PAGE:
Fight fire with fire? Wavebreaker dampens traffic noise from railways using noise

Image: Wavebreaker

Earlier this year, Swedish startup Wavebreaker started operations with the launch of its traffic noise sound damper of the same name. Founder and developer of Wavebreaker Tony Johansson spoke with about the system and the benefits thereof.

For Johansson, Wavebreaker is the culmination of more than 32 years of experience in the field of acoustics. Back in 2017, he took the plunge by starting his own business. With support of Swedish business incubators such as Almi, Vinnova and InfraSweden2030, Johansson was able to perfect his Wavebreaker prototype ahead of installation as part of a pilot project in Stockholm.

Wavebreaker utilises the principle of acoustic interference, where noise enters a series of channels of varying length before coming out at the other end. With Wavebreaker, this means noise from a passing tram or tram enters at the front and exits at the top. There it ‘interferes’ with the noise travelling over the Wavebreaker. In doing so, the so-called noise paths cancel each other out.

“It’s bit like what you get with noise cancelling headphones, but then without the need of a power source. It is a passive system and as such only needs the input of traffic noise to function”, Johansson explains. Wavebreaker is optimised for reducing train noise by focusing on the spectrum between 400 to 4000 Hz.

Immediate solution

During trials in Stockholm in August 2021, Wavebreaker resulted in a noise reduction of 5 dBA. Also in terms of psychoacoustics, or the way humans perceive sounds, there was a marked improvement. “The familiar high-pitched rattling sound that you associate with trams of trains was softened with Wavebreaker”, Johansson says.

Simply put, if Wavebreaker is installed on an existing noise screen or sound barrier, it will only add 20 centimetres in height but it will have the same effect as increasing the height of the screens by 1-2 metres depending on ambient factors. This, then, opens op a world of opportunities.

“Installing Wavebreaker will therefore be cheaper compared with building taller noise screens. And because you have a more unobstructed view with Wavebreaker, you get less of a corridor effect along the tracks”, Johansson explains.

Lastly, if for whatever reason a noise screen is not performing as intended – be it because of faulty calculations or otherwise – the problem can be easily be remedied by adding Wavebreaker. “This means an immediate solution and eliminates the need for costly and time-consuming investigations into the root of the problem.”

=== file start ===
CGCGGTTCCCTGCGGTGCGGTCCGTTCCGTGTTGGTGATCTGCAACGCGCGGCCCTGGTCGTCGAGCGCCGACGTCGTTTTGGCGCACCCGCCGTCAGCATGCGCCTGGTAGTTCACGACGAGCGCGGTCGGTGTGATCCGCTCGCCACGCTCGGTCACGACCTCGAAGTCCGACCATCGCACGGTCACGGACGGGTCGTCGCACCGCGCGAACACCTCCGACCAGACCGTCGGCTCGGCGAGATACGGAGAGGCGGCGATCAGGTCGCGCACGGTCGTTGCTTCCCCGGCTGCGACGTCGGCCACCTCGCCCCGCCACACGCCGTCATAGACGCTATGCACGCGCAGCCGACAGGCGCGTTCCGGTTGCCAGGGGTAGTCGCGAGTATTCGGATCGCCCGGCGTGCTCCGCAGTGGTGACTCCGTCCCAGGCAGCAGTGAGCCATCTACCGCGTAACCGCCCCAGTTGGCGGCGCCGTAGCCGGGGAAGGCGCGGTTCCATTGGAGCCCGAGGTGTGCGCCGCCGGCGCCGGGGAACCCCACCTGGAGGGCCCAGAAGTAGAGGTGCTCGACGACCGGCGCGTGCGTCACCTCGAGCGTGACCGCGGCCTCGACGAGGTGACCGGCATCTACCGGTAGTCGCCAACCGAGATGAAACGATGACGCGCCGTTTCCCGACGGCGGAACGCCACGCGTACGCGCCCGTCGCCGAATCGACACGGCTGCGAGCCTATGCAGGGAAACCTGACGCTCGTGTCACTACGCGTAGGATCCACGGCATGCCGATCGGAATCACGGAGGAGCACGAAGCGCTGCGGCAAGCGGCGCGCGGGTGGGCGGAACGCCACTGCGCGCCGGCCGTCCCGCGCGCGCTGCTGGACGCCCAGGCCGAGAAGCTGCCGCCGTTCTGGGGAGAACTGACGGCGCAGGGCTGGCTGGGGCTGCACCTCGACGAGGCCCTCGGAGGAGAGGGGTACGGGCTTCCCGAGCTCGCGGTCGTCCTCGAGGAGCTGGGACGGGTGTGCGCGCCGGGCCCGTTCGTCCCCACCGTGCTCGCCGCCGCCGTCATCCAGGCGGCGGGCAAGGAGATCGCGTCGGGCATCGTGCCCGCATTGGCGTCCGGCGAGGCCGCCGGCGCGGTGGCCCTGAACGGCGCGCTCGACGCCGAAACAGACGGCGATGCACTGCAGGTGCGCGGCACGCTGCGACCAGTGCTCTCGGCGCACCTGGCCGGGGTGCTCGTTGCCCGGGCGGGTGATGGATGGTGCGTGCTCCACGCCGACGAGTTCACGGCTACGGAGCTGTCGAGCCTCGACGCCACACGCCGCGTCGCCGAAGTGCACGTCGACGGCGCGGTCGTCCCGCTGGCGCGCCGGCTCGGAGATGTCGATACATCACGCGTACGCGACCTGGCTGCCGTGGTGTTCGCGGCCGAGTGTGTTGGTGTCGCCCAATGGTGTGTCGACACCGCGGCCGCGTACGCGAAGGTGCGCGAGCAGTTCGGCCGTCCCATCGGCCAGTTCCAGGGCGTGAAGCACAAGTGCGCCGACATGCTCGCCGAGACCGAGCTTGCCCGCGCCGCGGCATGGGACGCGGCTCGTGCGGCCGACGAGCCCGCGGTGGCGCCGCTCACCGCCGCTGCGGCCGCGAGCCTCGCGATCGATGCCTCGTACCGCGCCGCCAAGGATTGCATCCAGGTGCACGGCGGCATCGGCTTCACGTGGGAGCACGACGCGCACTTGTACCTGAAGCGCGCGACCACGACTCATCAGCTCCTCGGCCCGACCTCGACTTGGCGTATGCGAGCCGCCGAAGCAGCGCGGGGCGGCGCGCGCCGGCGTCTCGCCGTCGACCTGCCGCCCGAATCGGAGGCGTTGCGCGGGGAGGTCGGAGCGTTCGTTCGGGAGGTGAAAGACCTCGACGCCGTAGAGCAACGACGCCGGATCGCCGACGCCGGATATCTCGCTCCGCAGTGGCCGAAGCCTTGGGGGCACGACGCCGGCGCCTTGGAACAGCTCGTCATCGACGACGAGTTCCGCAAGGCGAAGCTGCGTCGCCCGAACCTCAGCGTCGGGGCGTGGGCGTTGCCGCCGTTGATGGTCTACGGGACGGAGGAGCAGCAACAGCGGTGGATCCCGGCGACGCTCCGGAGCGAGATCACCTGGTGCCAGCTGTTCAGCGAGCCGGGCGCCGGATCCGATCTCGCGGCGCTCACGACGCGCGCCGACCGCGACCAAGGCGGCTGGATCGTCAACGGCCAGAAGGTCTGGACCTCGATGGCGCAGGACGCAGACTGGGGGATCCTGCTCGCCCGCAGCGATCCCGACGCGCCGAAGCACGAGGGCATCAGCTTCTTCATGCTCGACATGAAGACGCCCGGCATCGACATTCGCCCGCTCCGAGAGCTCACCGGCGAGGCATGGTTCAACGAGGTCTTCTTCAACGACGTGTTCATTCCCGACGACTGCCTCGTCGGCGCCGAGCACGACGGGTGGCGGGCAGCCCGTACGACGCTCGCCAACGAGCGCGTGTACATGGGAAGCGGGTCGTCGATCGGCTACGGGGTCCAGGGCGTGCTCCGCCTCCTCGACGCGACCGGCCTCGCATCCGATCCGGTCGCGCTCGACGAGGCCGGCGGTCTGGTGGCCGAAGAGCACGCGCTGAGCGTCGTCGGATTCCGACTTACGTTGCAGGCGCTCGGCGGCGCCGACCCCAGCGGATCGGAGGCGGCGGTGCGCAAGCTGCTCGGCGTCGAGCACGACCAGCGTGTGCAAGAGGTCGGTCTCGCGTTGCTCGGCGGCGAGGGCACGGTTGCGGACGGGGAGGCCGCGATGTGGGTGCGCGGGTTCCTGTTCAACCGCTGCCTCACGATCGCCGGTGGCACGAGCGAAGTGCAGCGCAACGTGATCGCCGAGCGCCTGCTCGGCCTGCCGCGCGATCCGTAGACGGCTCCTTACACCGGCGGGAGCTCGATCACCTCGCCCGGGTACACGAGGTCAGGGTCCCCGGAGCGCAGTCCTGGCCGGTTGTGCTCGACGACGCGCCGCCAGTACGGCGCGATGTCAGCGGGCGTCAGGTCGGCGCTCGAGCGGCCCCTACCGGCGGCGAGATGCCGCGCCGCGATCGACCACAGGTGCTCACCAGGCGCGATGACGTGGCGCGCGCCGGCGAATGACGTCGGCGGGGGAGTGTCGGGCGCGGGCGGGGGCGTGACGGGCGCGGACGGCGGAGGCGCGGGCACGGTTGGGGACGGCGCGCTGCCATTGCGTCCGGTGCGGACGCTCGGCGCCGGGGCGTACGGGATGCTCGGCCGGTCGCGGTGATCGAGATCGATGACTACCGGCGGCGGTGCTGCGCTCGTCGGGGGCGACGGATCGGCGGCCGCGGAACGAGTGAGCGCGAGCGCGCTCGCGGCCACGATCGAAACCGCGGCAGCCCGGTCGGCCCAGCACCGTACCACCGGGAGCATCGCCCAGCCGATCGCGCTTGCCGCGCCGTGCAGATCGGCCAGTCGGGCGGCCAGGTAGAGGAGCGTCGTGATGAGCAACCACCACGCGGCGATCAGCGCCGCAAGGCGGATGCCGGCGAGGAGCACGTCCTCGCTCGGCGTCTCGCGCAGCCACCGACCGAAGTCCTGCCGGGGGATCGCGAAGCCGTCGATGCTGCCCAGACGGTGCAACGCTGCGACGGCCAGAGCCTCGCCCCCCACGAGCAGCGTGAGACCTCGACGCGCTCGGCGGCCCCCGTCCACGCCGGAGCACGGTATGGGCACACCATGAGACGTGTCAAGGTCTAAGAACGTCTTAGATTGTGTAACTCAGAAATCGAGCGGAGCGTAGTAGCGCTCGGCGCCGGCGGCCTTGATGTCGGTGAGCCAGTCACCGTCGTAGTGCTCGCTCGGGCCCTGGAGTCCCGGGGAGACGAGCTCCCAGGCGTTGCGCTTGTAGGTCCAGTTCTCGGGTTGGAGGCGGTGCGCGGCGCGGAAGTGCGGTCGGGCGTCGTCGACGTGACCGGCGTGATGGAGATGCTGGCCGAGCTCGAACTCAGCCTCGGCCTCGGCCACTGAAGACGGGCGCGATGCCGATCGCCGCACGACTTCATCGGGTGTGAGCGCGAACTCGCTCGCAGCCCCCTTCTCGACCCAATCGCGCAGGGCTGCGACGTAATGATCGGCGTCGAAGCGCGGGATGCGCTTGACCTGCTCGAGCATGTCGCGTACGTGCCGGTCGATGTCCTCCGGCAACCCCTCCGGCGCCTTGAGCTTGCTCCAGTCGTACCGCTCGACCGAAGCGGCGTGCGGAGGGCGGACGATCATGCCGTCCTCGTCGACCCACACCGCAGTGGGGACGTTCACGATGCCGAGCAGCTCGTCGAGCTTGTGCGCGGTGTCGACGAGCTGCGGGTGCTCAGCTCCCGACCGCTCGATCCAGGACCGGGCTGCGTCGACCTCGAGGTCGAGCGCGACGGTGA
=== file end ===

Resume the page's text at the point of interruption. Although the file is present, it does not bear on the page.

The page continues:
The Wavebreaker units are lightweight, easy to install and relatively compact (image: Wavebreaker).

Expected lifespan of some 50 years

With the pilot project now completed, Johansson and Wavebreaker are targeting their first installation job. “We have a production capacity of 1,000 metres per week, so we’re ready for quite a high starting volume”, he says, adding that there might be another test project in the Nordic area in the works. The plastic Wavebreaker units are light weight yet durable, containing more than 50 percent recycled material, with an expected lifespan of some 50 years.

“It’s very exciting yet challenging to get a new product to market in the railway industry, which tends to be a bit conservative. On top of that, the tendering process is not always easy for newcomers. You really need to learn how different markets function, what the processes are and what kind of approvals you need”, says Johansson.

Yet as Eurocities, a European network of more than 200 cities that focuses on increasing the quality of living, recently pointed out: more than 100 million Europeans are affected by harmful noise pollution. As a result, European cities now more than ever, are geared towards tackling noise pollution. Wavebreaker might just be the product to help them do it.

Tony Johansson and Wavebreaker are among the exhibitors at the upcoming RailTech Europe conference & exhibition. Would you like to experience and learn more about the latest technological developments in the rail industry? Join us!

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Author: Nick Augusteijn

Former Chief Editor of

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